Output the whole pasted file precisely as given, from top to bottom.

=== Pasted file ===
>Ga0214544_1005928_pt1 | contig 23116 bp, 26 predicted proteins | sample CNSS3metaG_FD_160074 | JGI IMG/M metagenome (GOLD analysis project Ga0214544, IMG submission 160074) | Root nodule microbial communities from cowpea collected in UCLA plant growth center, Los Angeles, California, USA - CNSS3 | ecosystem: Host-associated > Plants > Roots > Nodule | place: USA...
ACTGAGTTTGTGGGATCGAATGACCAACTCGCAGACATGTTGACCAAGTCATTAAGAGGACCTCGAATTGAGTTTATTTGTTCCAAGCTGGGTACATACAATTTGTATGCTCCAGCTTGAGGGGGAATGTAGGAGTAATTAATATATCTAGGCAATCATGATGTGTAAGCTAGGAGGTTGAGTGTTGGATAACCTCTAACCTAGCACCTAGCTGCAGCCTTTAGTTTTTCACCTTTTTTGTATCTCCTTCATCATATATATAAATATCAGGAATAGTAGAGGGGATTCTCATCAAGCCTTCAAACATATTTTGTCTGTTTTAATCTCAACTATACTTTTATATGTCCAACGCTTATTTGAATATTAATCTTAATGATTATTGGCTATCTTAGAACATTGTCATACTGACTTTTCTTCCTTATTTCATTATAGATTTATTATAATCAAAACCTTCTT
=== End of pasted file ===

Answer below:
>Ga0214544_1005928_pt1 | contig 23116 bp, 26 predicted proteins | sample CNSS3metaG_FD_160074 | JGI IMG/M metagenome (GOLD analysis project Ga0214544, IMG submission 160074) | Root nodule microbial communities from cowpea collected in UCLA plant growth center, Los Angeles, California, USA - CNSS3 | ecosystem: Host-associated > Plants > Roots > Nodule | place: USA...
ACTGAGTTTGTGGGATCGAATGACCAACTCGCAGACATGTTGACCAAGTCATTAAGAGGACCTCGAATTGAGTTTATTTGTTCCAAGCTGGGTACATACAATTTGTATGCTCCAGCTTGAGGGGGAATGTAGGAGTAATTAATATATCTAGGCAATCATGATGTGTAAGCTAGGAGGTTGAGTGTTGGATAACCTCTAACCTAGCACCTAGCTGCAGCCTTTAGTTTTTCACCTTTTTTGTATCTCCTTCATCATATATATAAATATCAGGAATAGTAGAGGGGATTCTCATCAAGCCTTCAAACATATTTTGTCTGTTTTAATCTCAACTATACTTTTATATGTCCAACGCTTATTTGAATATTAATCTTAATGATTATTGGCTATCTTAGAACATTGTCATACTGACTTTTCTTCCTTATTTCATTATAGATTTATTATAATCAAAACCTTCTT